How much do we know about stuffed crust pizza? I know that the idea of stuffing, say, cheese into a crust is not new. In fact, as I recall, a family in New York actually took out a patent on a stuffed crust pizza, and this dates back some 15 years or more.
There is also some wordplay going on relative to stuffed crust pizza. Version A — the standard (and made popular by a pizza chain or two) procedure — involves rolling out the crust, laying some cheese (string cheese, for example) along the inside edges, and then folding the dough over the cheese and sealing the edges. After this takes place, the basics are added in the usual way.
There is also a school of thought that brings in the idea of a stuffed crust pizza being more of a double crust pizza, similar to, say, a stuffed pizza (made famous in Chicago, circa 1970). I have no problem with this approach, since, in fact, the crust is stuffed, but simply in a different way.
What are we going for here? It is my opinion that Version A involves a lot of extra work, extra cost, and, in the long run, the idea of the cheese stuffed in the crust is not such a big deal to the customer. To put it another way, does the customer get a kick out of the extra cheese stuffed into the crust? Or, are they even aware that it is there?
Having said that, let’s take a quick look at a basic stuffed crust pizza (Version A) and maybe play around with some production techniques, along with some ideas that might amp up customer interest in this product. Then I think it would be a good idea to explore another stuffed crust idea along the lines of a stuffed pizza that I have come across on my trips to Italy.
As stated earlier, the initial direction relative to stuffed crust has to do with cheese and cheese alone. I saw situations where operators tried to use shredded mozzarella to stuff the crust (laying the cheese along the edge of the crust as suggested above). That takes a lot of time, and it gets messy, the cheese ending up all over the prep table or work area. Then once the pizza gets baked, the cheese melts away to the point where you hardly know it is there. This is definitely not a good thing.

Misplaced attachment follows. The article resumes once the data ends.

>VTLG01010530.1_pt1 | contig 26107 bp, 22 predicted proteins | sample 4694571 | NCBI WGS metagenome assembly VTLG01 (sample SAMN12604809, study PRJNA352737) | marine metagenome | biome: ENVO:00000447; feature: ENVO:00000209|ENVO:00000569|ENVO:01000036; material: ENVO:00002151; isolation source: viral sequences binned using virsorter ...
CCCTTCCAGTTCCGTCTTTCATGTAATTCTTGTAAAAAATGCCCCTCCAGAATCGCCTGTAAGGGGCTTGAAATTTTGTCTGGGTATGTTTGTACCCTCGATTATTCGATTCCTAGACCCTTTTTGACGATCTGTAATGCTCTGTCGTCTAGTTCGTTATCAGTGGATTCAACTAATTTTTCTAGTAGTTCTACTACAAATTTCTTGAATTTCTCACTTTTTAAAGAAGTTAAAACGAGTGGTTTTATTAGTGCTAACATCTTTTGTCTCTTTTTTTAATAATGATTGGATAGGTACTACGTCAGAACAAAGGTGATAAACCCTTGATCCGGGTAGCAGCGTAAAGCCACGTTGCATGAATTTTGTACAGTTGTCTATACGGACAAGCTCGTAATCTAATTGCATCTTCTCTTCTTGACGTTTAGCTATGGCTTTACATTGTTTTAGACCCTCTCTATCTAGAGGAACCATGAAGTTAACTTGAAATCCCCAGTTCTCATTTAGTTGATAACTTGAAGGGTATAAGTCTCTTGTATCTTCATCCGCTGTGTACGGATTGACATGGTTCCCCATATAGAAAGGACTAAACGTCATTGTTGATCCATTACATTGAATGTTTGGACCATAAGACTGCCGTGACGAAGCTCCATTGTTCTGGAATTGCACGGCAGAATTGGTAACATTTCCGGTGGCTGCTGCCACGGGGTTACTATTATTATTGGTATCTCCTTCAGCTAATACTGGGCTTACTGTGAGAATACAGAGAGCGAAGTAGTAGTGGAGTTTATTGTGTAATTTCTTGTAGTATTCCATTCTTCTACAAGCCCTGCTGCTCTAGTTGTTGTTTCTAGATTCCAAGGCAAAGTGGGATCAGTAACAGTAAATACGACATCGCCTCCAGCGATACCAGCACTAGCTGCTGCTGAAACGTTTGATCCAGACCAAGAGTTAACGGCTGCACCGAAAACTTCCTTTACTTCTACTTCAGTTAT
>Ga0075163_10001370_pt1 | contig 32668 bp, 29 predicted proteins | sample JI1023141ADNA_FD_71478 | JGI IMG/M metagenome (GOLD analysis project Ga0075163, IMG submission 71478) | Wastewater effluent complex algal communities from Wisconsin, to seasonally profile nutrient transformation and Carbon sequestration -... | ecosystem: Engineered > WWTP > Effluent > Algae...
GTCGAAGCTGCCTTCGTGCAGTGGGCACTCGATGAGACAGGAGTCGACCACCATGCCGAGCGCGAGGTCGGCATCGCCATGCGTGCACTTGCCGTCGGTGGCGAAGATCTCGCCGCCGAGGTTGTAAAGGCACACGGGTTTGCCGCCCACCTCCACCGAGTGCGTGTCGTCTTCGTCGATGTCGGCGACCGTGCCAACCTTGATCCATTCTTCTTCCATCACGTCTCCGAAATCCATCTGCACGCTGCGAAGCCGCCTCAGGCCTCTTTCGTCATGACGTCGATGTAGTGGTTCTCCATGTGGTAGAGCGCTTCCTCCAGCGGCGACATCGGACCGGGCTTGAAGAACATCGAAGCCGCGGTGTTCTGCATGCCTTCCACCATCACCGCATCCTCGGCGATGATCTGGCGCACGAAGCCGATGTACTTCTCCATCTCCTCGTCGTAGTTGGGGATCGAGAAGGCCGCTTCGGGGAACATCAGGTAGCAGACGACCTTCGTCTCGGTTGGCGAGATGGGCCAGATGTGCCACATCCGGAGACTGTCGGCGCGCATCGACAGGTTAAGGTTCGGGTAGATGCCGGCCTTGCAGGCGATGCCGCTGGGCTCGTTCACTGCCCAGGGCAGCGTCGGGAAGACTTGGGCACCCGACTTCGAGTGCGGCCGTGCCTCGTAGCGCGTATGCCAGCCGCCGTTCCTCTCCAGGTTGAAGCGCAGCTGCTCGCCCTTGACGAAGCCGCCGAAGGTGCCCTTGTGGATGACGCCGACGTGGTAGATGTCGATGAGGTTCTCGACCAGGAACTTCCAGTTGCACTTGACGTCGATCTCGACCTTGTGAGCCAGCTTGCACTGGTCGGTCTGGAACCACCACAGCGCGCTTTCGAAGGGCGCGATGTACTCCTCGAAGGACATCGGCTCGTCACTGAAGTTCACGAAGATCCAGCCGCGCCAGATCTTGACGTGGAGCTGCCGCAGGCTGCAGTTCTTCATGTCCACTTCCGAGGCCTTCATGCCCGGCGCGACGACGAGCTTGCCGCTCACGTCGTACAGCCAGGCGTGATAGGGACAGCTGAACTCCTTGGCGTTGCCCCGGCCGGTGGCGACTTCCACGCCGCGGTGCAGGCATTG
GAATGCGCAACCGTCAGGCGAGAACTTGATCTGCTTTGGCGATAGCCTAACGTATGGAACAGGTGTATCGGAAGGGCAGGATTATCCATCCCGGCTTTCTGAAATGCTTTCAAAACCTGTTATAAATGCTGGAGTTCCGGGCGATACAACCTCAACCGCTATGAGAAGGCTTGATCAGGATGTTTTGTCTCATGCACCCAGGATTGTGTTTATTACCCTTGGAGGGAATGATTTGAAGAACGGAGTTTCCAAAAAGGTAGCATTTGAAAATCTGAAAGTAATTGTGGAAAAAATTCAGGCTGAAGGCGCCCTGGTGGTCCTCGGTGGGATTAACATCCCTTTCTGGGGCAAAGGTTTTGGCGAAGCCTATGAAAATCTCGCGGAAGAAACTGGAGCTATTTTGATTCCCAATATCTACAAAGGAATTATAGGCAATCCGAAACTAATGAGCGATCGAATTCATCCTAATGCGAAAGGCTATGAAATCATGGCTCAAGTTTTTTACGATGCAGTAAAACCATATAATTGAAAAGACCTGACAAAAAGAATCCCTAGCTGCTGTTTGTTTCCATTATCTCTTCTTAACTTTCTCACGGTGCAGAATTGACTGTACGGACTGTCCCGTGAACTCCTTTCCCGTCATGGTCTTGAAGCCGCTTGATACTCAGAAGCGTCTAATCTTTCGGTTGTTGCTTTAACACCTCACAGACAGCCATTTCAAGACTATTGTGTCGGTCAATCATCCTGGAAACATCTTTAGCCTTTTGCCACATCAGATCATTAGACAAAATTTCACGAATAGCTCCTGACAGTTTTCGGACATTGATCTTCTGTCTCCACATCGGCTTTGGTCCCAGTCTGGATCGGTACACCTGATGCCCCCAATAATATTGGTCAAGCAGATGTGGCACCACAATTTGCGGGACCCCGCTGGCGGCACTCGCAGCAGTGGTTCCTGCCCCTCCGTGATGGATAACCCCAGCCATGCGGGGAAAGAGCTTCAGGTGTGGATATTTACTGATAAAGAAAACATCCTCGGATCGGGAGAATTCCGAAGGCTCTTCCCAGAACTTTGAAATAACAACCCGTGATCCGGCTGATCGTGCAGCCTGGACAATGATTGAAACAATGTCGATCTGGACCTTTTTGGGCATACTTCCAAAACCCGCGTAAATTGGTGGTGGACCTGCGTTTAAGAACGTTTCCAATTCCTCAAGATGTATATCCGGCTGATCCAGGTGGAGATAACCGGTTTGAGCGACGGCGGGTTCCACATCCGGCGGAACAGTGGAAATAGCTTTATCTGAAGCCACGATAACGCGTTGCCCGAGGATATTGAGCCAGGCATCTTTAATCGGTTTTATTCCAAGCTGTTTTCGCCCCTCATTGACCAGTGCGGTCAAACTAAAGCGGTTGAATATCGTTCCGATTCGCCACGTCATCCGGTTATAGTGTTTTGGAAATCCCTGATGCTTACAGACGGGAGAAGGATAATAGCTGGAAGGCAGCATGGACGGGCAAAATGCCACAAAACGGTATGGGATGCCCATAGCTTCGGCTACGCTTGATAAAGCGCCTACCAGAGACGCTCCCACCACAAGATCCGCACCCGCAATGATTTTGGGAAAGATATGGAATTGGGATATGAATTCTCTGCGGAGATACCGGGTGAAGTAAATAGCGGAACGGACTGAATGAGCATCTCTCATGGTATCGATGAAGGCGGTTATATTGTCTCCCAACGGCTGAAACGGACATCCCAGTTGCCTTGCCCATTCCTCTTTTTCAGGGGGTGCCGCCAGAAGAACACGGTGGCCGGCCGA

A more appropriate idea is to use string cheese or strips of mozzarella (cut from a block), and fold those into the crust. Production moves faster this way, and this approach leaves no mess behind. However, once again, the cheese melts away to the point where the idea of it all gets lost on the customer.
Enhancing the cheese in some way helps to draw customer attention. For example, I would sprinkle some dried oregano over the string cheese before folding the crust over it. Another approach I have used quite successfully involves using plastic squirt bottles filled with sauces and such.
For example, if I am doing a barbecued chicken pizza, I would squirt a ring of barbecue sauce alongside the cheese (in this instance I would suggest a smoked mozzarella) before folding the crust.
If I were doing a Mexican pizza I would squirt salsa alongside the cheese (the cheese in this situation being Chihuahua, Monterey Jack, cheddar).
In other words, adding a little something extra, a kick of flavor, will enhance the whole idea of a stuffed crust pizza. Try this out for size:
Three-Cheese Stuffed Crust Pizza
Makes 1 12-inch pizza
12 ounces of pizza dough stretched to 14-inches
8 ounces string cheese
1 tablespoon dried oregano
8 ounces pizza sauce
4 ounces shredded (or thinly-sliced) provolone
4 ounces shredded mozzarella
Stretch the dough onto the screen or pan.
Lay the pieces of string cheese (I use pieces that are 5 inches in length) around the crust, about 1/2-inch from the edge, so that they touch edge to edge.
Sprinkle the oregano over the string cheese.
Fold the crust over the cheese, and press and seal the edges all around. The pizza will now be about 12-inches in diameter.
Spread the sauce over the crust.
Spread the provolone and mozzarella over the sauce.
Bake the pizza.
Note: You can use whatever two- or three-cheese blend (a fine selection of cheese blends are available from suppliers) suits your needs.
No matter which way you go, keep in mind that you are adding extra cost to each pizza you make. Translate that cost to customer interest, awareness and satisfaction. If the equation comes out in your favor, then give it a test run around the culinary track and see what kind of speed you can generate. Otherwise, take a different approach.